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As Cocoa Prices Rise Steadily, Consumers Concerned on ‘How Much Higher?’

Consumers may begin to witness the effects of rising cocoa prices as the globe faces its greatest supply gap in decades, with growers in West Africa battling with harsh weather, disease, and failing trees.

Cocoa futures for May delivery reached an all-time high of $10,080 per metric ton on Tuesday, but then fell 0.3% to $9,622. Cocoa prices have more than tripled in the last year, with a 129% increase expected in 2024.

Hershey CEO Michele Buck told CNBC last month that the company has a hedging approach to minimize pricing volatility. The National Confectioners Association told CNBC via email that the sector is collaborating with retailers to “manage down costs” and keep chocolate cheap for customers.

Though the large chocolate firms were well-hedged last year and did not have to instantly pass on high prices to customers, Paul Joules, a commodities analyst at Rabobank, believes the industry can only tolerate so much expense.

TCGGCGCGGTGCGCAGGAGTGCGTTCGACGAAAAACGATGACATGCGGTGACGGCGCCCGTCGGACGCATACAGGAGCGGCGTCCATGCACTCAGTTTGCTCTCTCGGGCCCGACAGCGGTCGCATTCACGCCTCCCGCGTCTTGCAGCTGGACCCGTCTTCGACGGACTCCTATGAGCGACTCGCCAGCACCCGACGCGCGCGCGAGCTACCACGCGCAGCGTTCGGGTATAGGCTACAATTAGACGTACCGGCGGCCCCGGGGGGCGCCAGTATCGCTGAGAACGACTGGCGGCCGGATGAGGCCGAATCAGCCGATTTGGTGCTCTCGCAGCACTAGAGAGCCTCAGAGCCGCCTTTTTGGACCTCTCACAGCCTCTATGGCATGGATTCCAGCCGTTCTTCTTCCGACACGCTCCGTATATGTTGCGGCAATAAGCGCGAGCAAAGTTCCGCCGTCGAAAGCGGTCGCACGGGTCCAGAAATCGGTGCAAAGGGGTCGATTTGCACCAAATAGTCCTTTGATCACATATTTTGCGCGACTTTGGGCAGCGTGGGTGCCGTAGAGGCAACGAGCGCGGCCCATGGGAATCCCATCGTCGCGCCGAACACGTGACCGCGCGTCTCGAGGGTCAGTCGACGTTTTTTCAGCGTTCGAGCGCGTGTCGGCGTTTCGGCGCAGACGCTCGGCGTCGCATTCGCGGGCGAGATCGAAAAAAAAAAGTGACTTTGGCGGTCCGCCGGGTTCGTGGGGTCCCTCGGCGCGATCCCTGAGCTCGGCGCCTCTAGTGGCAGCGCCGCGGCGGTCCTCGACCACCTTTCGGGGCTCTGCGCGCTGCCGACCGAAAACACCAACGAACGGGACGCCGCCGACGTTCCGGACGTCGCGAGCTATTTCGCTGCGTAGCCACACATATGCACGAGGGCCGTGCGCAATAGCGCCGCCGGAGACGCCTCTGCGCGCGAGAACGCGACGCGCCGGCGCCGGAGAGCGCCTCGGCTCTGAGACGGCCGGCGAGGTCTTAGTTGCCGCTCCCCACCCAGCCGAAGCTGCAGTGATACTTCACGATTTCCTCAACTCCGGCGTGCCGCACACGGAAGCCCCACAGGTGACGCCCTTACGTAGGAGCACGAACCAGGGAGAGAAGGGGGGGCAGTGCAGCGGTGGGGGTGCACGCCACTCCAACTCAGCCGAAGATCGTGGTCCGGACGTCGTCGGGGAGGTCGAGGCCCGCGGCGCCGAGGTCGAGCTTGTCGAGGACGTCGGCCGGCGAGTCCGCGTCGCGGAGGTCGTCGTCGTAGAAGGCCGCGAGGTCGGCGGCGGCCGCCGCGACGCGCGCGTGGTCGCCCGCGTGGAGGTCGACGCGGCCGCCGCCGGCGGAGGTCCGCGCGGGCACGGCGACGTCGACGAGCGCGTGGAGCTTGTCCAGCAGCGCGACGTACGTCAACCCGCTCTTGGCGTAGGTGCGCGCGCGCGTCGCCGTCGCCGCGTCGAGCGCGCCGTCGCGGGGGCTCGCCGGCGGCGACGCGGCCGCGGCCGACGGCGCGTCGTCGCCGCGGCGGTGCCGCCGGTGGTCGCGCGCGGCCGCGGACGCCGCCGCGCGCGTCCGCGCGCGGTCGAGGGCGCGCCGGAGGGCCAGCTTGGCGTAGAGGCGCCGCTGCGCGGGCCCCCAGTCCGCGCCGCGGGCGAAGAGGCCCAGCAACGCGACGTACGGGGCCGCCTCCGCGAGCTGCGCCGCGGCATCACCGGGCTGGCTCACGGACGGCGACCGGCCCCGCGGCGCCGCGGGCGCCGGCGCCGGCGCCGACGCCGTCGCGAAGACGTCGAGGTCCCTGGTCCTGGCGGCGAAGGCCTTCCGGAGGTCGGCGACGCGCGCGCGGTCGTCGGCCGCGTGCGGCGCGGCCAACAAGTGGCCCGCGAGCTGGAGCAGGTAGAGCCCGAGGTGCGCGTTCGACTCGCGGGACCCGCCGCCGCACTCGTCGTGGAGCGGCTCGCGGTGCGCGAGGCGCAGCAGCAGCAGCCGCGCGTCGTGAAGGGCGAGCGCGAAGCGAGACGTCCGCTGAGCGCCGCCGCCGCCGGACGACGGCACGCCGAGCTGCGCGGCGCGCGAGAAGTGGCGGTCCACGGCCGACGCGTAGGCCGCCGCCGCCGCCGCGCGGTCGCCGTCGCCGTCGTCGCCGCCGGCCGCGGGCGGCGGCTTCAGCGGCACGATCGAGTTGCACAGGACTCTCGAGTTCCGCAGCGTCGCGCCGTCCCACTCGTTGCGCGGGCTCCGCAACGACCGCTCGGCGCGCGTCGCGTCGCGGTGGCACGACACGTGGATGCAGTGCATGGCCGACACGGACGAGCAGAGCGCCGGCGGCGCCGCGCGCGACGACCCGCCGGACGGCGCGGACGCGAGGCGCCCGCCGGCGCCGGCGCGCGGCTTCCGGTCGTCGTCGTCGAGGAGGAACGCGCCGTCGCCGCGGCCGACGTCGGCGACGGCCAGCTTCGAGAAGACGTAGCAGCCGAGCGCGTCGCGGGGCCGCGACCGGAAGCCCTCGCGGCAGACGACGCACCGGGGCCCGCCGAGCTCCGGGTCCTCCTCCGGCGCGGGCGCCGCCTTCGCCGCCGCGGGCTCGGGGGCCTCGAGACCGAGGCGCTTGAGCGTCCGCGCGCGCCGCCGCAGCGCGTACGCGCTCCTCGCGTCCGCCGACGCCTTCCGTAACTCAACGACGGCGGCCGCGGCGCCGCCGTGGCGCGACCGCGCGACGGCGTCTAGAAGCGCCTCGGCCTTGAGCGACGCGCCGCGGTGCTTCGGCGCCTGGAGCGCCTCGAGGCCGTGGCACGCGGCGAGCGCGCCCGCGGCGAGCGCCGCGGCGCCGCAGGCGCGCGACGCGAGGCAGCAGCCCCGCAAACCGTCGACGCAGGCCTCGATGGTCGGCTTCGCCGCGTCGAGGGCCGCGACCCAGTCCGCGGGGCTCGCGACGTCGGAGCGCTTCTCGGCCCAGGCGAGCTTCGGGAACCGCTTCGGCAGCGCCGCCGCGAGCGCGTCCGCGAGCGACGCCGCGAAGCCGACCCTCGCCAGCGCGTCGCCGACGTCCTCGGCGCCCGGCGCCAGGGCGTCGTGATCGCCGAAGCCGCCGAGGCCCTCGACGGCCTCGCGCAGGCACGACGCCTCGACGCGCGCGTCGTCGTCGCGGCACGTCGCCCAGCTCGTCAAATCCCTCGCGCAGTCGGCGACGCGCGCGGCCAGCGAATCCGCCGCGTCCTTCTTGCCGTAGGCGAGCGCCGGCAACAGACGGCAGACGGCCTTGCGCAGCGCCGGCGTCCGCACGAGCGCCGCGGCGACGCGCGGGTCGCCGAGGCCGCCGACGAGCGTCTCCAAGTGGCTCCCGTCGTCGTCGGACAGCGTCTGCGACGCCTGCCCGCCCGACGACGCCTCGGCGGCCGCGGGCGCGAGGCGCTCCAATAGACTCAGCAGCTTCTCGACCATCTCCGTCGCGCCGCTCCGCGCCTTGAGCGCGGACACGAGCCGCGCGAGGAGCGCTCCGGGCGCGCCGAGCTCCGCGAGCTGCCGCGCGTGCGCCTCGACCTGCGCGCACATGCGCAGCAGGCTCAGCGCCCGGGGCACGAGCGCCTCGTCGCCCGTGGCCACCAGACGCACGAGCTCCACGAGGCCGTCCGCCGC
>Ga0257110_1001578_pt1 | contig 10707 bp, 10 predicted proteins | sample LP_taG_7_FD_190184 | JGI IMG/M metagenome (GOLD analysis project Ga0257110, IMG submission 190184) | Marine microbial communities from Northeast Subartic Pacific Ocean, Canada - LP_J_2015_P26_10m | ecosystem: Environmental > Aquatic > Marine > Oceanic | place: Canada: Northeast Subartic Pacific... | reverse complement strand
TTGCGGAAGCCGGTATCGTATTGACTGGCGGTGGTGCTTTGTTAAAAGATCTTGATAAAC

According to Joules, the world is facing the worst cocoa supply gap in more than 60 years, and consumers may begin to notice the effects by the end of this year or early in 2025. The International Cocoa Organization predicts a supply shortage of 374,000 tons for the 2023-24 season, up 405% from 74,000 tons the previous season.

“The worst is still yet to come,” Joules said. Cocoa prices will likely remain elevated for some time because there are no easy fixes to the systemic issues facing the market, he said.

Consumers may face higher pricing or “shrinkflation” in the shape of smaller chocolate bars, Joules stated. Companies may also modify ingredients to use less cocoa in some goods, he said. The researcher predicted that dark chocolate, with its high cocoa content, will cause the most sticker shock.

According to David Branch, sector manager at Wells Fargo’s Agri-Food Institute, consumers may experience higher costs as early as Easter, which falls on Sunday.

“Given that cocoa prices and other manufacturing costs have been steadily rising over the past year, it is likely that consumers will see a price spike on chocolate candy this Easter,” Branch said in a research note to clients this month.

Cocoa prices have risen sharply as a result of supply interruptions in key producing countries Ivory Coast and Ghana, according to Joules. The two countries account for around 60% of worldwide cocoa production.

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